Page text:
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The Abandoned Water Jar, Part 4The Abandoned Water Jar, Part 4
by Lynn Anderson

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The Woman Nobody Wanted

    Race lines in Belfast, Kosovo, and the Middle East could scarcely be more tautly drawn than those ancient lines between Jews and Samaritans.

    It all began centuries earlier, when the Assyrians carried the northern tribes of Judah into captivity. The Jews had betrayed their heritage by intermarrying with the Assyrians, thus diluting their bloodline and creating a “mongrel race” called the Samarirans. Their religion became contaminated too. By the time the Samaritans returned to their homeland, their views of God were greatly garbled.

    By contrast, when the southern Hebrew tribes were carried off into captivity, they stubbornly resisted the Babylonian culture. They returned from Babylon to Jerusalem, proud that they had compromised neither convictions nor culture. They would remind the Samaritans of the southern superiority at the drop of a skullcap. Even when the Samaritans offered to help rebuild the Jerusalem Temple, the southern Jews vehemently rejected their assistance, and more bricks were set into the wall of prejudice and resentment between Jews and Samaritans. So the Samaritans built their own temple; but in 129 B.C. a Jewish general destroyed it, a slap to Samaritan dignity that stung for centuries. Meanwhile, Jewish bigotry only deepened. So the woman who faced Jesus that day belonged to an unwanted heritage.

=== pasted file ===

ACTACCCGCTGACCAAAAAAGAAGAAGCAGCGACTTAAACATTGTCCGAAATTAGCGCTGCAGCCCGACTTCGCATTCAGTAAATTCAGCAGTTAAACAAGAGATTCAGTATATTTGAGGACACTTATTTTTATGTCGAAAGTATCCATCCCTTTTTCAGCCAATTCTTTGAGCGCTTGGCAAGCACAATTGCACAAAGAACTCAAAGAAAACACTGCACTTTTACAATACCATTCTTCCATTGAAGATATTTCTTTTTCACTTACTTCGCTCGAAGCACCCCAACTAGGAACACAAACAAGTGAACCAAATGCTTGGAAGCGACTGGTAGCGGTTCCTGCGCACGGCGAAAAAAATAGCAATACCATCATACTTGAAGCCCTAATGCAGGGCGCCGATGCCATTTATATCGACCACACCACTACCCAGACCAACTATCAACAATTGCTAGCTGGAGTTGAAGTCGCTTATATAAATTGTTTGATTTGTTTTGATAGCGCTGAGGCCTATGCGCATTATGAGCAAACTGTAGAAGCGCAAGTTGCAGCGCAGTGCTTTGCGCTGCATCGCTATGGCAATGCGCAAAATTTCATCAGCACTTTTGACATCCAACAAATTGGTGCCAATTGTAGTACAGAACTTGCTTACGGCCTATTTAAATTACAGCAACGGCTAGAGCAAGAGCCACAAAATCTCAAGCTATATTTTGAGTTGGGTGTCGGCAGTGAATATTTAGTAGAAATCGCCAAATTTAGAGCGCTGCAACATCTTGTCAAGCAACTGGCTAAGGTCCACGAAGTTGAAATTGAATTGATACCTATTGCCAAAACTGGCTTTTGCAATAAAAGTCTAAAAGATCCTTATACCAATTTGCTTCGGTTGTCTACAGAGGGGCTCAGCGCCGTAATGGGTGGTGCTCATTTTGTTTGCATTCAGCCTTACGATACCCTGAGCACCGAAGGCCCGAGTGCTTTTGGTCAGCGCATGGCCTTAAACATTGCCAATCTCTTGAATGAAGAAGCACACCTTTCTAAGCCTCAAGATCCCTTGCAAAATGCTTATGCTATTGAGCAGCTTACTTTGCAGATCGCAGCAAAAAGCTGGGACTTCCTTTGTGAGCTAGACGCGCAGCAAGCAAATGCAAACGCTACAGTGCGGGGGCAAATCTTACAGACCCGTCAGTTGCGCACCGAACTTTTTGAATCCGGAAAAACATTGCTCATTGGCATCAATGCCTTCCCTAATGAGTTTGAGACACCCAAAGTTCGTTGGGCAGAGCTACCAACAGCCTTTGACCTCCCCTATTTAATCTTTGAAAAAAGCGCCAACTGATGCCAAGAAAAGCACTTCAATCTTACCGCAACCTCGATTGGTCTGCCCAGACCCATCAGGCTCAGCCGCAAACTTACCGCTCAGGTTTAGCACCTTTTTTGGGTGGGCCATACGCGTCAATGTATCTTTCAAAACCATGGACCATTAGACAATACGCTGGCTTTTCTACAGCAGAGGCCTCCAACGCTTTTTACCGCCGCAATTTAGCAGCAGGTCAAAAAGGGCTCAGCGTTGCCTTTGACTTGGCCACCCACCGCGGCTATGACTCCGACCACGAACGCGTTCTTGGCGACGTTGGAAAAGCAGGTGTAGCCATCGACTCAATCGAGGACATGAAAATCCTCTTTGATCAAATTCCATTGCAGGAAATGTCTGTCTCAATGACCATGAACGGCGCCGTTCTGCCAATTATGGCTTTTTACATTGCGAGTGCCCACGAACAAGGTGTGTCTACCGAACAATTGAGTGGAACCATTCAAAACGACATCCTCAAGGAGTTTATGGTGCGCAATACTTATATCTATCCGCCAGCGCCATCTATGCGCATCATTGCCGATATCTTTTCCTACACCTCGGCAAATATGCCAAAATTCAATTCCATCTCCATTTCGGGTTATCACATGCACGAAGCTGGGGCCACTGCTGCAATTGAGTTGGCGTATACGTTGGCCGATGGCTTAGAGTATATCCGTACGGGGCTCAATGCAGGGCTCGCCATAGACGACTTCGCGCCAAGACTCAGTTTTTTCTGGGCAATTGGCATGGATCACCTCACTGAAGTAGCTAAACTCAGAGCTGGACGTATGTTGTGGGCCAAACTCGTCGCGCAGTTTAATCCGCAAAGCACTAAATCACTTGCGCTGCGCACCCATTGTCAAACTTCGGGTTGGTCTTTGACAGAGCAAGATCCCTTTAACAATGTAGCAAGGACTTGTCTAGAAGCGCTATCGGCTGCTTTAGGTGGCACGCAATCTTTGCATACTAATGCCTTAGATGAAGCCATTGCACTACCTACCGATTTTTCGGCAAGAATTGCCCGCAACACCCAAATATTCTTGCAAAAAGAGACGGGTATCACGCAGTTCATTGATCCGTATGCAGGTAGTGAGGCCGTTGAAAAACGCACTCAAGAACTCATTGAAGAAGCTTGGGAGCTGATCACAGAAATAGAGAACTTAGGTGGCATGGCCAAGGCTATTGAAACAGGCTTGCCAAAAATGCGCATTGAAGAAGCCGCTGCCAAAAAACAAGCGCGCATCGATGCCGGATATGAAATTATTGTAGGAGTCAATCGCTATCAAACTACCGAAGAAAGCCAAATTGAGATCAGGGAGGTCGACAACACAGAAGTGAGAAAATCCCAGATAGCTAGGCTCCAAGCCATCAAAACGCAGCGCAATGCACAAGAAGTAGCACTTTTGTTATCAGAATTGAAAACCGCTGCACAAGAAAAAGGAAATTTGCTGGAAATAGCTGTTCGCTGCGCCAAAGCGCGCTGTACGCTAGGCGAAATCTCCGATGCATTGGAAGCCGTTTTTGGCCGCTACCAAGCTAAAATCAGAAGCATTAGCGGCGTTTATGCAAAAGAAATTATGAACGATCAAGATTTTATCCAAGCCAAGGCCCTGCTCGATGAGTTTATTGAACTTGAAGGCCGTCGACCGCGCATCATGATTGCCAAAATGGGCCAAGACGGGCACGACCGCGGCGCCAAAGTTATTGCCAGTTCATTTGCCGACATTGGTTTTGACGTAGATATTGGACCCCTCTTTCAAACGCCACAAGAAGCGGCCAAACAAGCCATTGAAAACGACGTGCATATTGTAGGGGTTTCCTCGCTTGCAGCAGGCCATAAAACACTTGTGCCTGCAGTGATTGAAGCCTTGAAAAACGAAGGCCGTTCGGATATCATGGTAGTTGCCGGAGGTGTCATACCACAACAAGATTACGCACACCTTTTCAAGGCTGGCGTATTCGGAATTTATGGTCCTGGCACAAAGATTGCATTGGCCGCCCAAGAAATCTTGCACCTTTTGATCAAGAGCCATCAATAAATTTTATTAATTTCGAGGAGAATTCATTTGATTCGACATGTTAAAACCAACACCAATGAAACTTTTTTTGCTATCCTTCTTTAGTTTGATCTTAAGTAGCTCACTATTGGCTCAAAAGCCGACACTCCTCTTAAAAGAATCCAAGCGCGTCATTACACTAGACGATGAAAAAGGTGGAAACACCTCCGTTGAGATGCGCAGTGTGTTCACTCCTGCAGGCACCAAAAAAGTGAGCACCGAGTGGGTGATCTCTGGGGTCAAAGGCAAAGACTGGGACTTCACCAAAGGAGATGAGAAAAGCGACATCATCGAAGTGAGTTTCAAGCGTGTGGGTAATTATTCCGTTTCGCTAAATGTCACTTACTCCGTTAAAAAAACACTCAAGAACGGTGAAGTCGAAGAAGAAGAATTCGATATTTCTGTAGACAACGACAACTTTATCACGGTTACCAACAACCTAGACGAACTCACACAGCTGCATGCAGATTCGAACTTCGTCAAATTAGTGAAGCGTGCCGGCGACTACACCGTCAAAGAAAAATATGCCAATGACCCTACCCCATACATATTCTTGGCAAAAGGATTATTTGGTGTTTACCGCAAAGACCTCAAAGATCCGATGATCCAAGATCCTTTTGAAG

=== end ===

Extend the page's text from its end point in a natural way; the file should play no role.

She was a reject, shoved to the edge of humanity...
    This woman also belonged to an unwanted gender: female. In the ancient Middle East, men did not reward femininity with special courtesies and chivalry. In fact, they systematically degraded woman. Some men wouldn’t speak to women in public, not even their own wives or daughters. A few were so fanatical that they would literally close their eyes when passing a woman in the street. These were nicknamed the “bruised and bleeding rabbis” because they often collided with walls and trees while their eyes were closed. (Men today sometimes bump into things when they sight a woman coming down the street, but not because their eyes are closed!)

    As if it wasn’t enough that our water-bucket lady was from a throw-away culture and a throw-away sex, this Samaritan woman also seemed unwanted by her own people. Having gone through five husbands, she was now shacked up with a “lover.” Her history of rootless romances draped over her like a sandwich sign, advertising to all that she was a social leper, not welcome at the morning well with proper people. She was a reject, shoved to the edge of humanity, a target of cruel jokes and lustful men. Doubtless, she could see nothing ahead but the empty drudgery of the water buckets and “wifely” bed of a man who wasn’t even her husband. Yet way down inside of her, she had not stopped wishing that somewhere, sometime, some way, God would touch his people — that he would touch her!

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      Excerpted from The Jesus Touch, ©2002, Howard Publishing Company. Used by permission. All rights reserved.

      Title: "The Abandoned Water Jar, Part 4"
      Author: Lynn Anderson
      Publication Date: August 7, 2002


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Lynn Anderson is a preacher, noted author and founder of the Hope Network Ministries, based in San Antonio.


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